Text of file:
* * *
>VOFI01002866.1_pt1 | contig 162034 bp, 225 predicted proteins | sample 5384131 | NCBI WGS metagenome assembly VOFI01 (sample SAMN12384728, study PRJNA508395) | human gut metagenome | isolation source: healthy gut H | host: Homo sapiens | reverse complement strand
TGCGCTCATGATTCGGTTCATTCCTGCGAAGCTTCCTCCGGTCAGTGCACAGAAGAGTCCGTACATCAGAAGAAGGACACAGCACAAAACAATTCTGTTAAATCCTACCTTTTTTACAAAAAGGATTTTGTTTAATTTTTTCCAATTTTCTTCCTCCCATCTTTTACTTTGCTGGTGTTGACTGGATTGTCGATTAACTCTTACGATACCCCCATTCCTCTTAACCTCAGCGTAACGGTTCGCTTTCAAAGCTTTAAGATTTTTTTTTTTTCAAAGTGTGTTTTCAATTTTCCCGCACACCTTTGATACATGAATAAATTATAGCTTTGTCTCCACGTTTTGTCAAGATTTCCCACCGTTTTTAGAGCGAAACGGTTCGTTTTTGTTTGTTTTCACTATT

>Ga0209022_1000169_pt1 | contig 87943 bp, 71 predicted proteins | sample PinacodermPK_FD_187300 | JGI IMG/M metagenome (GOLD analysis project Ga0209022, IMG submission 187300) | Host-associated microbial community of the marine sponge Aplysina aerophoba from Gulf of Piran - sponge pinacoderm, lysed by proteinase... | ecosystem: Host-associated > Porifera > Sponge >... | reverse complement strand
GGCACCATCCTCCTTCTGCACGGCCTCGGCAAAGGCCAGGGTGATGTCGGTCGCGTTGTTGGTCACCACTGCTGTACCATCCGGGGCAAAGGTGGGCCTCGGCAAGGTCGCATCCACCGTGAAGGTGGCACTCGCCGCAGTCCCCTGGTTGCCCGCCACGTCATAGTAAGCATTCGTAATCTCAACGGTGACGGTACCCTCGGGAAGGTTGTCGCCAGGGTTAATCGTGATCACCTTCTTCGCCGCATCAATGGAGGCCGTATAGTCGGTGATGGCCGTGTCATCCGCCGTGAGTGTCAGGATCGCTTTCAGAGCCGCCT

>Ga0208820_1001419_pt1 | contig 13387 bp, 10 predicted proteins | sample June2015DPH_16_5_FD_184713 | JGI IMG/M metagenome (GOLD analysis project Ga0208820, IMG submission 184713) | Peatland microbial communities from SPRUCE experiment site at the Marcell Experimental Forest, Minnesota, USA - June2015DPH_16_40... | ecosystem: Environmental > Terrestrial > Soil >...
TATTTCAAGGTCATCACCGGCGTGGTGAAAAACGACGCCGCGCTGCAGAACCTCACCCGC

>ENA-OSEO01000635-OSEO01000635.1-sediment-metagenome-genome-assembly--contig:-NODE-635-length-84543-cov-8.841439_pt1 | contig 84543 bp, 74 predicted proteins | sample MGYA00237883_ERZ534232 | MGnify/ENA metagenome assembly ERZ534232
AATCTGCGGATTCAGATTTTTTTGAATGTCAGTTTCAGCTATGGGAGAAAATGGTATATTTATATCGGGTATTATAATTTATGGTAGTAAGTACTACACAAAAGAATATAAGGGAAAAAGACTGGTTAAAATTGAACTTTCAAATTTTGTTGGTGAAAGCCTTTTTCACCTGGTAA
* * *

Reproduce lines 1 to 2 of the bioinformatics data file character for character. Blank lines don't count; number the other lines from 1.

>VOFI01002866.1_pt1 | contig 162034 bp, 225 predicted proteins | sample 5384131 | NCBI WGS metagenome assembly VOFI01 (sample SAMN12384728, study PRJNA508395) | human gut metagenome | isolation source: healthy gut H | host: Homo sapiens | reverse complement strand
TGCGCTCATGATTCGGTTCATTCCTGCGAAGCTTCCTCCGGTCAGTGCACAGAAGAGTCCGTACATCAGAAGAAGGACACAGCACAAAACAATTCTGTTAAATCCTACCTTTTTTACAAAAAGGATTTTGTTTAATTTTTTCCAATTTTCTTCCTCCCATCTTTTACTTTGCTGGTGTTGACTGGATTGTCGATTAACTCTTACGATACCCCCATTCCTCTTAACCTCAGCGTAACGGTTCGCTTTCAAAGCTTTAAGATTTTTTTTTTTTCAAAGTGTGTTTTCAATTTTCCCGCACACCTTTGATACATGAATAAATTATAGCTTTGTCTCCACGTTTTGTCAAGATTTCCCACCGTTTTTAGAGCGAAACGGTTCGTTTTTGTTTGTTTTCACTATT